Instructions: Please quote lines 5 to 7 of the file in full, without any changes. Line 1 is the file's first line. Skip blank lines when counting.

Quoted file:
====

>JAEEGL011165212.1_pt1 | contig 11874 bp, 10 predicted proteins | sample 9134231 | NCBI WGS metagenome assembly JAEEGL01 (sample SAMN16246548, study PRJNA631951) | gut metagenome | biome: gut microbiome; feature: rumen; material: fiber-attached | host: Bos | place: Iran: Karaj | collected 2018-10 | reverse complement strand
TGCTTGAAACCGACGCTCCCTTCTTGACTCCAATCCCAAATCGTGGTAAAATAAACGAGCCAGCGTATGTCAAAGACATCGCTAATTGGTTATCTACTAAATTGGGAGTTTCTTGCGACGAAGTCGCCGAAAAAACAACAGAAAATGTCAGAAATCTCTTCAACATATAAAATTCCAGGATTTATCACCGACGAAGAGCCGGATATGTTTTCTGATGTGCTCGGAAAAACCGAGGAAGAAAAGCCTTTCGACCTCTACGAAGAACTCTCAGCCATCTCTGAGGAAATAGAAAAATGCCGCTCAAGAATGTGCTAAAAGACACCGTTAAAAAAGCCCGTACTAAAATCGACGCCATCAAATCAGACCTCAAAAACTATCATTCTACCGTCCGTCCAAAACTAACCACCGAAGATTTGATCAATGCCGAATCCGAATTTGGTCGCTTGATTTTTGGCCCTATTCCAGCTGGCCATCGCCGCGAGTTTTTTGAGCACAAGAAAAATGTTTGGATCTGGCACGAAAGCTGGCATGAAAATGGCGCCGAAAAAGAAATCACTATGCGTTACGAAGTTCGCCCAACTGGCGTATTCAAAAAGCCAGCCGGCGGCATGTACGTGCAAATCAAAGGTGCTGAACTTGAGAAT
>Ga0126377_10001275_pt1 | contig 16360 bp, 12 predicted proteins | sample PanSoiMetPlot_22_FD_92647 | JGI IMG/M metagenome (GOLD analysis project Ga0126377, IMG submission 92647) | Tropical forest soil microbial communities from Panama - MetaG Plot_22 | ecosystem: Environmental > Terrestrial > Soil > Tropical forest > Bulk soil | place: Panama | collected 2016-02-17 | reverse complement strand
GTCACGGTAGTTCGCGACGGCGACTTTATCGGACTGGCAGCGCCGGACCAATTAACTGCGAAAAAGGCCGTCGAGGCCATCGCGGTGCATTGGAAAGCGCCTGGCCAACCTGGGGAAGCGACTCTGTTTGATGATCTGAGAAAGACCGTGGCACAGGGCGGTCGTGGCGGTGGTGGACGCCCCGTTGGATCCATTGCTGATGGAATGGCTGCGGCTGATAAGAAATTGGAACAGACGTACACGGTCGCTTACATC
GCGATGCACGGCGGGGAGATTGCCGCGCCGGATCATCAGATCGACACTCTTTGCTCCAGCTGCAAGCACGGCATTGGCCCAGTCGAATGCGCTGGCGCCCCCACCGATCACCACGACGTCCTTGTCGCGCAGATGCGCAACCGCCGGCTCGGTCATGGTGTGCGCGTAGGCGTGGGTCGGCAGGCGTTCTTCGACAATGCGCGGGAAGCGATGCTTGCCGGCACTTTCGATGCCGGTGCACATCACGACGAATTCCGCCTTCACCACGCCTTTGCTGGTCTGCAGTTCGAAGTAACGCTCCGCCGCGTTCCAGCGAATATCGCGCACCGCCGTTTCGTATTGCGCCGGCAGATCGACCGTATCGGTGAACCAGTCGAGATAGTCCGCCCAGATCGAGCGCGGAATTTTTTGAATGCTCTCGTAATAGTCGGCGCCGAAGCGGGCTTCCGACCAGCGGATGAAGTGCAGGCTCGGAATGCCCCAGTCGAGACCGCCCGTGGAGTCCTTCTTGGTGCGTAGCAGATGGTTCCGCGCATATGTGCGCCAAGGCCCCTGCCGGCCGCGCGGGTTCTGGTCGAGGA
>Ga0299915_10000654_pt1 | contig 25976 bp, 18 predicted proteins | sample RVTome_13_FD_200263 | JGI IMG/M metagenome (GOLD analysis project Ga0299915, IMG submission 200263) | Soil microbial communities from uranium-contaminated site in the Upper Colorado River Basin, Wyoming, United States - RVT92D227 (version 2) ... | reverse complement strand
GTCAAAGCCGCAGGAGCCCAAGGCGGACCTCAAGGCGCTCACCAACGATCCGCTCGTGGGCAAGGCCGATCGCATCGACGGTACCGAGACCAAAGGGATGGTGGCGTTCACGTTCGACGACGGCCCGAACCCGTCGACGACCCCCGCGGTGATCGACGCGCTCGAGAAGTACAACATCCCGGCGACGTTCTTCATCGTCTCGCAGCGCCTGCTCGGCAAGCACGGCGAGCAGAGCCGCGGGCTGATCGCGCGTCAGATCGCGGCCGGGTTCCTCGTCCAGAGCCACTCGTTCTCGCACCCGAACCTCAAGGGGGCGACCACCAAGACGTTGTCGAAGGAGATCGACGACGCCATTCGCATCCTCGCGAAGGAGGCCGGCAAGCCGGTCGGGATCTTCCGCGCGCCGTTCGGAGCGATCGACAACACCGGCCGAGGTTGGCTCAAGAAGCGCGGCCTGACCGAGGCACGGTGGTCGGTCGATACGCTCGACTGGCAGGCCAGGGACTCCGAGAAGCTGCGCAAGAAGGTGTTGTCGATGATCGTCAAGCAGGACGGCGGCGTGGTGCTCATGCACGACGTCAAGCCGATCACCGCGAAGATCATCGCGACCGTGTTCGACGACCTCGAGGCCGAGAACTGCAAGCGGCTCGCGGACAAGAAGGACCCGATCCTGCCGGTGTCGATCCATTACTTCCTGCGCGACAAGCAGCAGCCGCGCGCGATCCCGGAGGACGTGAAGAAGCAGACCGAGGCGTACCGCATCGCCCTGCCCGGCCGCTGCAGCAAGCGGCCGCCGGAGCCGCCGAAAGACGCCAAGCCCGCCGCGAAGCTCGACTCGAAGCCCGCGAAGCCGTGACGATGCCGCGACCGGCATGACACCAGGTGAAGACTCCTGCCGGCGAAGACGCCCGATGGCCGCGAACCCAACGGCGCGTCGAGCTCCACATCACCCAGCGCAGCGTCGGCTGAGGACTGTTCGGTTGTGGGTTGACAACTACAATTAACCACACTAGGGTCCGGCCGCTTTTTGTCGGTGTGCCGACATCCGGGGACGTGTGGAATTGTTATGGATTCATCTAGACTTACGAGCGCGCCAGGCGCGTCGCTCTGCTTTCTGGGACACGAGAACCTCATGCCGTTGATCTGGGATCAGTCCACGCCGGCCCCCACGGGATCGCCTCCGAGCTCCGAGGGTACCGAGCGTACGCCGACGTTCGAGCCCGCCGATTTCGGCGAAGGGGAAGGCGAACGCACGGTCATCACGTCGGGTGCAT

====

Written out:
GCGATGCACGGCGGGGAGATTGCCGCGCCGGATCATCAGATCGACACTCTTTGCTCCAGCTGCAAGCACGGCATTGGCCCAGTCGAATGCGCTGGCGCCCCCACCGATCACCACGACGTCCTTGTCGCGCAGATGCGCAACCGCCGGCTCGGTCATGGTGTGCGCGTAGGCGTGGGTCGGCAGGCGTTCTTCGACAATGCGCGGGAAGCGATGCTTGCCGGCACTTTCGATGCCGGTGCACATCACGACGAATTCCGCCTTCACCACGCCTTTGCTGGTCTGCAGTTCGAAGTAACGCTCCGCCGCGTTCCAGCGAATATCGCGCACCGCCGTTTCGTATTGCGCCGGCAGATCGACCGTATCGGTGAACCAGTCGAGATAGTCCGCCCAGATCGAGCGCGGAATTTTTTGAATGCTCTCGTAATAGTCGGCGCCGAAGCGGGCTTCCGACCAGCGGATGAAGTGCAGGCTCGGAATGCCCCAGTCGAGACCGCCCGTGGAGTCCTTCTTGGTGCGTAGCAGATGGTTCCGCGCATATGTGCGCCAAGGCCCCTGCCGGCCGCGCGGGTTCTGGTCGAGGA
>Ga0299915_10000654_pt1 | contig 25976 bp, 18 predicted proteins | sample RVTome_13_FD_200263 | JGI IMG/M metagenome (GOLD analysis project Ga0299915, IMG submission 200263) | Soil microbial communities from uranium-contaminated site in the Upper Colorado River Basin, Wyoming, United States - RVT92D227 (version 2) ... | reverse complement strand
GTCAAAGCCGCAGGAGCCCAAGGCGGACCTCAAGGCGCTCACCAACGATCCGCTCGTGGGCAAGGCCGATCGCATCGACGGTACCGAGACCAAAGGGATGGTGGCGTTCACGTTCGACGACGGCCCGAACCCGTCGACGACCCCCGCGGTGATCGACGCGCTCGAGAAGTACAACATCCCGGCGACGTTCTTCATCGTCTCGCAGCGCCTGCTCGGCAAGCACGGCGAGCAGAGCCGCGGGCTGATCGCGCGTCAGATCGCGGCCGGGTTCCTCGTCCAGAGCCACTCGTTCTCGCACCCGAACCTCAAGGGGGCGACCACCAAGACGTTGTCGAAGGAGATCGACGACGCCATTCGCATCCTCGCGAAGGAGGCCGGCAAGCCGGTCGGGATCTTCCGCGCGCCGTTCGGAGCGATCGACAACACCGGCCGAGGTTGGCTCAAGAAGCGCGGCCTGACCGAGGCACGGTGGTCGGTCGATACGCTCGACTGGCAGGCCAGGGACTCCGAGAAGCTGCGCAAGAAGGTGTTGTCGATGATCGTCAAGCAGGACGGCGGCGTGGTGCTCATGCACGACGTCAAGCCGATCACCGCGAAGATCATCGCGACCGTGTTCGACGACCTCGAGGCCGAGAACTGCAAGCGGCTCGCGGACAAGAAGGACCCGATCCTGCCGGTGTCGATCCATTACTTCCTGCGCGACAAGCAGCAGCCGCGCGCGATCCCGGAGGACGTGAAGAAGCAGACCGAGGCGTACCGCATCGCCCTGCCCGGCCGCTGCAGCAAGCGGCCGCCGGAGCCGCCGAAAGACGCCAAGCCCGCCGCGAAGCTCGACTCGAAGCCCGCGAAGCCGTGACGATGCCGCGACCGGCATGACACCAGGTGAAGACTCCTGCCGGCGAAGACGCCCGATGGCCGCGAACCCAACGGCGCGTCGAGCTCCACATCACCCAGCGCAGCGTCGGCTGAGGACTGTTCGGTTGTGGGTTGACAACTACAATTAACCACACTAGGGTCCGGCCGCTTTTTGTCGGTGTGCCGACATCCGGGGACGTGTGGAATTGTTATGGATTCATCTAGACTTACGAGCGCGCCAGGCGCGTCGCTCTGCTTTCTGGGACACGAGAACCTCATGCCGTTGATCTGGGATCAGTCCACGCCGGCCCCCACGGGATCGCCTCCGAGCTCCGAGGGTACCGAGCGTACGCCGACGTTCGAGCCCGCCGATTTCGGCGAAGGGGAAGGCGAACGCACGGTCATCACGTCGGGTGCAT